The lender collapsed after Three Arrows defaulted on crypto loans worth more than $650 million at the time. Although neither side said whether the loan was unsecured, Voyager did not report liquidation of any defaulted collateral, while Three Arrows listed the status of its collateral with Voyager as “unknown,” according to the companies’ bankruptcy filings.read more
Voyager declined to comment for this article.
Rival Celsius Network, which also filed for bankruptcy in July, also made unsecured loans, court documents show, but Reuters could not determine the size.
Since most loans are private, the number of unsecured loans across the industry is unknown, and even those involved in the business have given wildly different estimates.
For example, cryptocurrency research firm Arkham Intelligence put the figure at around $10 billion, while cryptocurrency lender TrueFi said it was at least $25 billion.
Antoni Trenchev, co-founder of cryptocurrency lender Nexo, said his firm has rejected requests for unsecured loans from funds and traders. He estimates that unsecured lending across the industry “could be in the hundreds of billions of dollars.”
optimistic about borrowing
While Blockchain.com has largely pulled out of unsecured lending, many cryptocurrency lenders remain confident in the practice.
Most of the 11 lenders interviewed by Reuters said they would still offer unsecured loans, although they did not specify how much this would account for their loan books.
Joe Hickey, global head of trading at major cryptocurrency lender BlockFi, said it will continue its practice of offering unsecured loans only to its top financially audited clients.
A third of BlockFi’s $1.8 billion in loans was unsecured as of June 30, according to the company, which was bailed out by cryptocurrency exchange FTX in July, when it cited loan losses and customer withdrawals Increase.read more
“I think our risk management process is one of the things that saved us from any bigger credit event,” Hickey said.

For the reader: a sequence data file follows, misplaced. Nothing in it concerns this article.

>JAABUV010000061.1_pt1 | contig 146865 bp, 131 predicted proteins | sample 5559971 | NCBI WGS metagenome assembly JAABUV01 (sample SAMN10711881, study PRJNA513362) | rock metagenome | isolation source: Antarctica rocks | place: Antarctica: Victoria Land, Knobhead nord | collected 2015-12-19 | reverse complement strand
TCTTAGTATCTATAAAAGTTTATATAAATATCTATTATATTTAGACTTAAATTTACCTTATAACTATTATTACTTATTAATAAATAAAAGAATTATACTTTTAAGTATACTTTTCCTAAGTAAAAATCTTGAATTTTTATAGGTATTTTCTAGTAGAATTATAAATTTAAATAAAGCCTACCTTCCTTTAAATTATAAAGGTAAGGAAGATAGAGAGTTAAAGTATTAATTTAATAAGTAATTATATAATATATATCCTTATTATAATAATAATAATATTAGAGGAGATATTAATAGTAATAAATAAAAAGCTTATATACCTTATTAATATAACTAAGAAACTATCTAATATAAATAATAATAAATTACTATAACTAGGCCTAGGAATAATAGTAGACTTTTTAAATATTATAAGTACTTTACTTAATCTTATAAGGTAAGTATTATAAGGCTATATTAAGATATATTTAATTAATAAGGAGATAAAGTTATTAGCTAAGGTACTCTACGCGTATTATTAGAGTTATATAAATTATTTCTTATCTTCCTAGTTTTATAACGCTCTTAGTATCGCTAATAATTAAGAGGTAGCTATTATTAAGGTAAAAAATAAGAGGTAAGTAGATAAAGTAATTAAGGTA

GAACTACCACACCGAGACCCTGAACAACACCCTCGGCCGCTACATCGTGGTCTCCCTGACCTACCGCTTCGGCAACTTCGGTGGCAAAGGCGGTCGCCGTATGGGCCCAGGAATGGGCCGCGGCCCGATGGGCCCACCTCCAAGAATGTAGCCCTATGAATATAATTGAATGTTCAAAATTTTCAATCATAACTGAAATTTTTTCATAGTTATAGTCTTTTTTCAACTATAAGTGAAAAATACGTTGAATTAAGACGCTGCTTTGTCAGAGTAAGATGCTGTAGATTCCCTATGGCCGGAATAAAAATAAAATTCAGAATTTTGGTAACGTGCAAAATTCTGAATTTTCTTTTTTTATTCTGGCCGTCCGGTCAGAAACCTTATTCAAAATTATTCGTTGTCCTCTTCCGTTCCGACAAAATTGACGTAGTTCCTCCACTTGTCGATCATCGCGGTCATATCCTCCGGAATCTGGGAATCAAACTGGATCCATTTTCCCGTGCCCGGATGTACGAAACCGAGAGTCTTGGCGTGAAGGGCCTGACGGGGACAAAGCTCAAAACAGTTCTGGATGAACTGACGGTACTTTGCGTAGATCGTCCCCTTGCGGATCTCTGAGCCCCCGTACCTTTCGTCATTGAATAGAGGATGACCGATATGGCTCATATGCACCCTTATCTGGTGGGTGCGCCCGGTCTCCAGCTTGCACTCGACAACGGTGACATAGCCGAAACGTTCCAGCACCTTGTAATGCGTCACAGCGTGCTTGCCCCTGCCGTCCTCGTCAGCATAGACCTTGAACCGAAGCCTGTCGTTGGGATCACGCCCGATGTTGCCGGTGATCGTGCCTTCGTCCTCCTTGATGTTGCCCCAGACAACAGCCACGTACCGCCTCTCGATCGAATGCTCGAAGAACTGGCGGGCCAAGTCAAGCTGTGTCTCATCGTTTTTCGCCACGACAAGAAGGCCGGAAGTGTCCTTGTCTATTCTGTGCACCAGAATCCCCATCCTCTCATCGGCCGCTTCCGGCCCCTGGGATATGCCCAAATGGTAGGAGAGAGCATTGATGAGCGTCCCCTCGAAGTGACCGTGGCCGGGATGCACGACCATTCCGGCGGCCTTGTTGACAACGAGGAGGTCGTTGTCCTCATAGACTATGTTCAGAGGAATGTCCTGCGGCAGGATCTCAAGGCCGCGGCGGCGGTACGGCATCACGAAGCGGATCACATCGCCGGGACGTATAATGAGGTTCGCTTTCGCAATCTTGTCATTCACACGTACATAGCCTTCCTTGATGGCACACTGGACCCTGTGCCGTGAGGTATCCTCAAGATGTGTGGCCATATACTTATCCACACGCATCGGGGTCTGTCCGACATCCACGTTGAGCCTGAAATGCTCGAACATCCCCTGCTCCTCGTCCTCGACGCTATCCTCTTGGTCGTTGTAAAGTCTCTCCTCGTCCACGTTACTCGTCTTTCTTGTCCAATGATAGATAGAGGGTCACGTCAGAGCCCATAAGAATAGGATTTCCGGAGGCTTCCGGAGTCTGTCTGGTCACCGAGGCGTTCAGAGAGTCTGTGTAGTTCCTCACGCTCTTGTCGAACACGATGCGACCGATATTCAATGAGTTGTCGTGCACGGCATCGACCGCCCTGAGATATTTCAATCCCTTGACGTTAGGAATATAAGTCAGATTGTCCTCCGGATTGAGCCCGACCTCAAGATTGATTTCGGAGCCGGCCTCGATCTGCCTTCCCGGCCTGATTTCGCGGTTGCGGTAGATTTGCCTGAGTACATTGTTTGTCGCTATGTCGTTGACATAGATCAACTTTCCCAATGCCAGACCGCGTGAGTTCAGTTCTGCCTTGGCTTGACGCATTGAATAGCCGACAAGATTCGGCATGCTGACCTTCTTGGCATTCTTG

Additionally, a growing number of smaller peer-to-peer lending platforms are looking to fill the void left by the exit of centralized players such as Voyager and Celsius.
Sid Powell, co-founder and CEO of unsecured crypto lending platform Maple, said institutional crypto lenders were more cautious after Three Arrows went bust, but things have since normalized and lenders are now again comfortable with unsecured lending.
Executives at two other P2P lenders, TrueFi and Atlendis, said they saw increased demand as market makers continued to seek unsecured loans.
Brent Xu, CEO of Umee, another peer-to-peer platform, said the crypto industry will learn from its mistakes and lenders will do better by lending to a more diverse group of crypto companies.
This would include, for example, companies looking to acquire or fund expansion, rather than focusing on those that trade on leverage on cryptocurrency prices, he added.
“I am very bullish on the future of unsecured lending,” Xu said.
million dollar bitcoin
To be sure, many crypto loans are secured. Even so, though, collateral is often in the form of volatile tokens that quickly lose value.
BlockFi’s CEO, Zach Prince, said in a July tweet that BlockFi overcollateralized Three Arrows and still lost $80 million. BlockFi said its loans to hedge funds are secured with a basket of crypto tokens and shares in a bitcoin trust.
Daniel Besikof, partner at Loeb & Loeb, said: “More traditional lenders may want more than full collateral coverage for loans backed by cryptocurrencies, as the value of collateral can fluctuate by 20% or more on any given day. More.” Bankruptcy.
“Lending with $1 million in bitcoin is riskier than lending with more traditional, stable collateral.”
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Reporting by Elizabeth Howcroft in London and Hannah Lang in Washington; Editing by Michelle Price and Pravin Char
Our standard: Thomson Reuters fiduciary principles.